BabySitters are the elite of child care workers and are enjoying rising wages. The actual salary that a nanny receives does vary widely based on where the nanny lives and the nanny’s qualifications and experience. The 2006 salary survey of the International Nanny Association showed a range of weekly earnings from a low of $300 per week to a high of $1,000 per week. These results are shown in Table 5.1. Monthly salaries for live-in nannies in Canada vary from C$1,400 to C$2,000 while those for live-out nannies go from C$1,900 to C$3,000.

In addition to a salary, nannies may receive paid health insurance, room and board, a car to drive, travel to exotic vacation spots, membership in health clubs, and an opportunity to attend college part time. Some families even pay college tuition for their nannies. An International Nanny Association survey shows that more than half of all nannies receive paid sick days and national and religious holidays. About one-third of the surveyed nannies received two weeks paid vacation, use of an employer’s vehicle, and paid personal days. Plus, 20 percent of the nannies received 100 percent employer paid health insurance.

Baby Sitter Required Competencies With Family

Competencies related to interaction with parents/employers and to family dynamics:

• Communicate effectively, both orally and in writing

• Articulate a personal philosophy of child care

• Maintain the confidentiality of the employing family

• Demonstrate knowledge and understanding of parents’/employer’s philosophy of child rearing and recognize the special role a nanny assumes in becoming a part of the child-rearing “team”

• Recognize the ultimate authority of parents in making decisions regarding the welfare and care of the child

• Follow instructions and directions in a timely manner

Baby Sitter Required Competencies

Required Competencies Through education, nannies can acquire the competencies needed to provide quality child care and a nurturing environment for all children. The International Nanny Association specifically recommends that a nanny demonstrate the ability to perform competently in the following areas:

• Observe and assess the behavior of children

• Plan and implement consistent daily routines

• Create an environment to foster trust, self-esteem, and independence in children

• Use age-appropriate behavior management techniques in interaction with children

• Plan and implement developmentally appropriate play/learning activities for children

• Choose and care for developmentally appropriate play materials and equipment 77 Working as a Nanny

Babysitter Support Group

The three sitters whose careers are described later in this chapter often arrange playdates for their charges. Besides giving the children an opportunity to play with other children, they also give the nannies an opportunity to share experiences and enjoy adult company. Nannies find it easy to meet other nannies at preschools, parks, and children’s classes. There are also many nanny support groups which provide social opportunities, professional development, and networking opportunities. Visit to find where some of these support groups are located.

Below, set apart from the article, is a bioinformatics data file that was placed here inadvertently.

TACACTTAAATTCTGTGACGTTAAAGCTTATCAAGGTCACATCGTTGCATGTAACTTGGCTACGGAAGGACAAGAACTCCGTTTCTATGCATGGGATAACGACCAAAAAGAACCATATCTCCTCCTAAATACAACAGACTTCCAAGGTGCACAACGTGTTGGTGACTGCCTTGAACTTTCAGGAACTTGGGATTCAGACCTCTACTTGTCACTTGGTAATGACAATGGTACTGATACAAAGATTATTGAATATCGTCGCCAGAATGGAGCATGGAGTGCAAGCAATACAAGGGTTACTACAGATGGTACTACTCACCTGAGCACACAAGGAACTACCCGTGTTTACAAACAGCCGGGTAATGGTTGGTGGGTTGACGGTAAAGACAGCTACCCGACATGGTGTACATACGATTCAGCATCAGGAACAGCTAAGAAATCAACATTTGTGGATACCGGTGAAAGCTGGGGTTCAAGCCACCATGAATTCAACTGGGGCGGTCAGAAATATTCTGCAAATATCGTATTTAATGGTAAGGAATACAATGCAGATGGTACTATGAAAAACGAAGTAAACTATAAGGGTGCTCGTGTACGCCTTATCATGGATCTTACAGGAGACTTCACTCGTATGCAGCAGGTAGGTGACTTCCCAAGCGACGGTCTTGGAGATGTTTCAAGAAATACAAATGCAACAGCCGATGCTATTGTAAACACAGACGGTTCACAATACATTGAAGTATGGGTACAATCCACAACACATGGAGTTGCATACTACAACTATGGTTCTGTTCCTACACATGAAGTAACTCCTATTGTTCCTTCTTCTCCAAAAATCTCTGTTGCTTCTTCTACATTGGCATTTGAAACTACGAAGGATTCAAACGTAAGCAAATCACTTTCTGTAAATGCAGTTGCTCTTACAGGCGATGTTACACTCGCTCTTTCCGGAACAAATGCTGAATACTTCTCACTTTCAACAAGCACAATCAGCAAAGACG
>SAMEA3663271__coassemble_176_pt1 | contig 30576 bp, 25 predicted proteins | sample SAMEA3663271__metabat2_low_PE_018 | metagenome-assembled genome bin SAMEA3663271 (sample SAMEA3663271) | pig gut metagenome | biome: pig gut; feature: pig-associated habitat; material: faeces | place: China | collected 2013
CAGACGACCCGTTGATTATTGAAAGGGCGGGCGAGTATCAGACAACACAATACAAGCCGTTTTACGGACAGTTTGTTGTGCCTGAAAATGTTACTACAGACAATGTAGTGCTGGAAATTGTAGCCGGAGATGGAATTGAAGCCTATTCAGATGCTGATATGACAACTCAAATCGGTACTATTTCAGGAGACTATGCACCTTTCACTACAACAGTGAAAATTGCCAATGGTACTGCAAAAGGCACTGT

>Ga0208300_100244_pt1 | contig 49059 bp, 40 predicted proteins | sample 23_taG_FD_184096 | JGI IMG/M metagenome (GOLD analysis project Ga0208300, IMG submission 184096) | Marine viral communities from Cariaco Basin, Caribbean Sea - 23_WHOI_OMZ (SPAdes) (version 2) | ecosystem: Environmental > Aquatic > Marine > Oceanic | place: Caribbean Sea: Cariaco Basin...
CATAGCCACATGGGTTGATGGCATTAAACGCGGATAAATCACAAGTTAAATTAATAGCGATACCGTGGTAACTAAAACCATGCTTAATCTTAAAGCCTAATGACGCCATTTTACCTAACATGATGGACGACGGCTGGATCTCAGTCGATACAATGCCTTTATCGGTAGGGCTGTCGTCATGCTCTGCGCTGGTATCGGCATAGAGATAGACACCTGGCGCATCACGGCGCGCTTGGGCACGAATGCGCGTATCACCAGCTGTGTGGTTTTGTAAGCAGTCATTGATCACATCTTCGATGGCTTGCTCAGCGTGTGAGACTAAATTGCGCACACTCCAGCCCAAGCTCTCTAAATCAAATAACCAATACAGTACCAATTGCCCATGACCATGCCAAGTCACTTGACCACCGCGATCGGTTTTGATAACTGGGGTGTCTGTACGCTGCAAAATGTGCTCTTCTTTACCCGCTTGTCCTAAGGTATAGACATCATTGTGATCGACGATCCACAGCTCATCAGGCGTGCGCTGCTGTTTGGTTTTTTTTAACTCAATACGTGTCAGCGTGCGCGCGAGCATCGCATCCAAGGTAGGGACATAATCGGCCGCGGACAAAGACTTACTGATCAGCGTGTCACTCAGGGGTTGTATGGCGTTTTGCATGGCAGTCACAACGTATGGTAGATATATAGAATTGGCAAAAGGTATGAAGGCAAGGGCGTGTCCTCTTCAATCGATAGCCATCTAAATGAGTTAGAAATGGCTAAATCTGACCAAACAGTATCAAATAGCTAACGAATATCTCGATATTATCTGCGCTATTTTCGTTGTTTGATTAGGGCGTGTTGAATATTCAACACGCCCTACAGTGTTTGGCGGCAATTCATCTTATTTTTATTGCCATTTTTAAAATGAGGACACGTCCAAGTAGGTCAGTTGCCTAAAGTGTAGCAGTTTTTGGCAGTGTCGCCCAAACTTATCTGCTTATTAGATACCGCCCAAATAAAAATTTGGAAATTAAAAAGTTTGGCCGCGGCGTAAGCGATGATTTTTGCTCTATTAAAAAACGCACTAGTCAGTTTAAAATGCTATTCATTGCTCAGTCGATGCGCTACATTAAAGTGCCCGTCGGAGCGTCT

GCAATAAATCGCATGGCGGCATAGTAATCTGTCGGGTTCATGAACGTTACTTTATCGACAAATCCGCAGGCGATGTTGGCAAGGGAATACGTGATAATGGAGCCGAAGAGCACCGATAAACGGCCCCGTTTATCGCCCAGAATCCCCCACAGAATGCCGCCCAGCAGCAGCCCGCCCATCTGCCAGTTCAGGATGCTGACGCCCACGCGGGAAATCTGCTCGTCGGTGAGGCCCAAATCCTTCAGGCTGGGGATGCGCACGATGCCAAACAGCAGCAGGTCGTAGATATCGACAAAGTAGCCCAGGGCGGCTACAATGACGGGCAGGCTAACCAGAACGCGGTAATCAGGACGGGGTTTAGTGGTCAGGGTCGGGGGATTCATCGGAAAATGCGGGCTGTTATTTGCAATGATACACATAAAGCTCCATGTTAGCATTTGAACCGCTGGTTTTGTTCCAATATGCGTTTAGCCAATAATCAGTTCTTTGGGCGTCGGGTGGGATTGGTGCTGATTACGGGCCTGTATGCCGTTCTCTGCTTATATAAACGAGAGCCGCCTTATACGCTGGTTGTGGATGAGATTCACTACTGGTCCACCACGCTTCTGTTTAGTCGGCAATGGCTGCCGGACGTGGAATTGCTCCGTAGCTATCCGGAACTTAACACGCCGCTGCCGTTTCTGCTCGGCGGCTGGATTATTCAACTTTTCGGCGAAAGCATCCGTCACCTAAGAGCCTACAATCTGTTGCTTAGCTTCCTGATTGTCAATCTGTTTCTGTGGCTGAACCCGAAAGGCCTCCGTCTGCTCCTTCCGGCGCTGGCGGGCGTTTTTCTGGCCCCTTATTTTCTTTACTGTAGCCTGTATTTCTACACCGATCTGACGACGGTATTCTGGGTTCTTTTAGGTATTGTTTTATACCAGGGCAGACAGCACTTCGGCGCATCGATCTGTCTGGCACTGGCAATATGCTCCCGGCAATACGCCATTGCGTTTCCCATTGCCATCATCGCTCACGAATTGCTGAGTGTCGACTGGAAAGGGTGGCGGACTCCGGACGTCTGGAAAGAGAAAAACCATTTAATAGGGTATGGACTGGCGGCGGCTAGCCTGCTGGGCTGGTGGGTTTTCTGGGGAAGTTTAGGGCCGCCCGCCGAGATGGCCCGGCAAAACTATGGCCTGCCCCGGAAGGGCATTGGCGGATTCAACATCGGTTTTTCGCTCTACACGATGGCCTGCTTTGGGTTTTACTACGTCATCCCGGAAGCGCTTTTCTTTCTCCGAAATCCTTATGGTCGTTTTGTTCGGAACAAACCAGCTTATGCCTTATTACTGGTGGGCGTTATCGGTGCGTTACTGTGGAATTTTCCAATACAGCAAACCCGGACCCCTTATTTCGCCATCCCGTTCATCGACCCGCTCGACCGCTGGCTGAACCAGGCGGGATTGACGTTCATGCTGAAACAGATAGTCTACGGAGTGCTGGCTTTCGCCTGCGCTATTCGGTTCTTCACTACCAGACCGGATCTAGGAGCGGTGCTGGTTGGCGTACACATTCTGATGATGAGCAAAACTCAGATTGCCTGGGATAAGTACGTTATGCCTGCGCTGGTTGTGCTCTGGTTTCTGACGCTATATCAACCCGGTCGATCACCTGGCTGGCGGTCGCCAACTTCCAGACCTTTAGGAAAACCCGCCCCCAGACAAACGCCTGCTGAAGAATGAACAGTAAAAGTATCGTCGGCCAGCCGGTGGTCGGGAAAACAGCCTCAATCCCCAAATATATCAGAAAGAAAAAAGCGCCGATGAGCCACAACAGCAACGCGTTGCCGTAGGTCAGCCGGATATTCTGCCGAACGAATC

Responsibilities to Self : Babysitter nanny

A Babysitter/Nanny shall:

• Present herself/himself as an acceptable adult role model, take pride in personal appearance and professional behavior, and refrain from activity that might injure credibility or produce a negative representation of herself/himself or an employer.

• Continue to improve personal knowledge of child development by seeking contemporary information through formal and informal means, such as membership in child care organizations.

Profile of a Babysitter

As a college student, Sarah Wegert was asked to babysit for a family during her spring break. Although it meant that Sarah would spend her spring break at home in Vail, Colorado, Sarah agreed to help the family who was visiting from Chicago. Sarah quickly bonded with the family and their three young girls, and was asked to nanny for the family for six weeks in the summer back at their home in Chicago. Because Sarah had family in Chicago, she felt comfortable accepting the job.

That summer, Sarah moved in with the family, who provided her with a car, mobile phone, gas, and spending money. Sarah’s day typically began around noon when she picked the children up from their activities. The young girls and Sarah would spend the remainder of the day together, riding bikes, going to the pool, or visiting museums in Chicago. Sarah was asked to rejoin the family the next summer, and she agreed. During her second summer with the family, Sarah joined them on their family vacation to Sydney, Australia for the Olympics. The family provided all accommodations and Olympic tickets for Sarah, and she helped watch the children during the trip.

Sarah enjoyed her experience the most because of the strong connection she made with the family. She said, “They made me feel a part of the family.” Sarah continues to speak with the family and visits them when she is in Chicago with her family. While she had never been a nanny before, Sarah felt prepared because of her many years of babysitting. According to Sarah, a good nanny must enjoy playing with children, be flexible, and feel comfortable working (maybe even living) with a family. Today, Sarah is a thirdgrade teacher in Colorado.
73 Working as a Nanny

On The Job With Babysitter in The City

No two babysitters will spend their time in exactly the same way. Observing how one babysitter spent her day caring for three young children— Mary (7), John (5), and Larry (3)—will give you an idea of what this job can be like:

7:00 A.M. Start work.

7:05 A.M. See that Mary gets on the school bus.

7:30 A.M.–9 A.M. Feed the boys. See that they get dressed. Children then watch television. Help John with kindergarten speech. The children help clean up the house.